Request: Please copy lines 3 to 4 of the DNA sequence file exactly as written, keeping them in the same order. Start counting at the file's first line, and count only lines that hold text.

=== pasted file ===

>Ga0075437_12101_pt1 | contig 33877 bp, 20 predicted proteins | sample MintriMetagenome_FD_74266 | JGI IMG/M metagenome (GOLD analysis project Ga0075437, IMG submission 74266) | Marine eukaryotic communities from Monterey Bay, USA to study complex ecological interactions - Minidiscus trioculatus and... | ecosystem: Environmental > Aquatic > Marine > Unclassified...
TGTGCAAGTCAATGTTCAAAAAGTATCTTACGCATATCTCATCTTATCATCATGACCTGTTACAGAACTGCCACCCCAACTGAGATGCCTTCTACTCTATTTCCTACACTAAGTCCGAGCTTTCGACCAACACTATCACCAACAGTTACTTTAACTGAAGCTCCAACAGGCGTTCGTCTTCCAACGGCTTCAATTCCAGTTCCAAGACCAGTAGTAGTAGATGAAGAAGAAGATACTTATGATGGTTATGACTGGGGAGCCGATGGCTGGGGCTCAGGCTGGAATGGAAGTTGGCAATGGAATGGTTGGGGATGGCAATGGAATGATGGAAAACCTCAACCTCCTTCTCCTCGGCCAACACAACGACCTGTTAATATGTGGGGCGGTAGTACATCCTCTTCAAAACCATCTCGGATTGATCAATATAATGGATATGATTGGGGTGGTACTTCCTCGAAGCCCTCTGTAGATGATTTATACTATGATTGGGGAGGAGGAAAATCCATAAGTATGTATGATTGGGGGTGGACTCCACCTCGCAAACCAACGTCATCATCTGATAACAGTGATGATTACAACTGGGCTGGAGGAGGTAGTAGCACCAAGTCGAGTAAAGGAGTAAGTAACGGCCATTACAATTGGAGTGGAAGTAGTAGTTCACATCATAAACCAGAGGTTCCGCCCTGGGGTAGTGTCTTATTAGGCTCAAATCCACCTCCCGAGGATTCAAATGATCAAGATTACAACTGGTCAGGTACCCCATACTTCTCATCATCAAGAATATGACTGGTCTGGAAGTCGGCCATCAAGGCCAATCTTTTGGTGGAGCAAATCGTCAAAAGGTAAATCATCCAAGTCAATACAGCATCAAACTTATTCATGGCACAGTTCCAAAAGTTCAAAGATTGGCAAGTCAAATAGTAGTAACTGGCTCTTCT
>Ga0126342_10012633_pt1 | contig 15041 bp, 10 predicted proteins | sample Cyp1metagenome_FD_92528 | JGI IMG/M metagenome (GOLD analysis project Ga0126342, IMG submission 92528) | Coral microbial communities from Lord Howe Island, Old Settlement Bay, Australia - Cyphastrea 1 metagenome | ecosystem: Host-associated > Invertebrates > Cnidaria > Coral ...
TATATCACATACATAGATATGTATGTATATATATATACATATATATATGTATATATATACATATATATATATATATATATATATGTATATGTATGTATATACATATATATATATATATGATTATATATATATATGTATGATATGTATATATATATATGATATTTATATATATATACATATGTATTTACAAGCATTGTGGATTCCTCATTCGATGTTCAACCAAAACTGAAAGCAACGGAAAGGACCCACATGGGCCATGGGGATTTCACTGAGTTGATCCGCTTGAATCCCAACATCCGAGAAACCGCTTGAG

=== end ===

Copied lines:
>Ga0126342_10012633_pt1 | contig 15041 bp, 10 predicted proteins | sample Cyp1metagenome_FD_92528 | JGI IMG/M metagenome (GOLD analysis project Ga0126342, IMG submission 92528) | Coral microbial communities from Lord Howe Island, Old Settlement Bay, Australia - Cyphastrea 1 metagenome | ecosystem: Host-associated > Invertebrates > Cnidaria > Coral ...
TATATCACATACATAGATATGTATGTATATATATATACATATATATATGTATATATATACATATATATATATATATATATATATGTATATGTATGTATATACATATATATATATATATGATTATATATATATATGTATGATATGTATATATATATATGATATTTATATATATATACATATGTATTTACAAGCATTGTGGATTCCTCATTCGATGTTCAACCAAAACTGAAAGCAACGGAAAGGACCCACATGGGCCATGGGGATTTCACTGAGTTGATCCGCTTGAATCCCAACATCCGAGAAACCGCTTGAG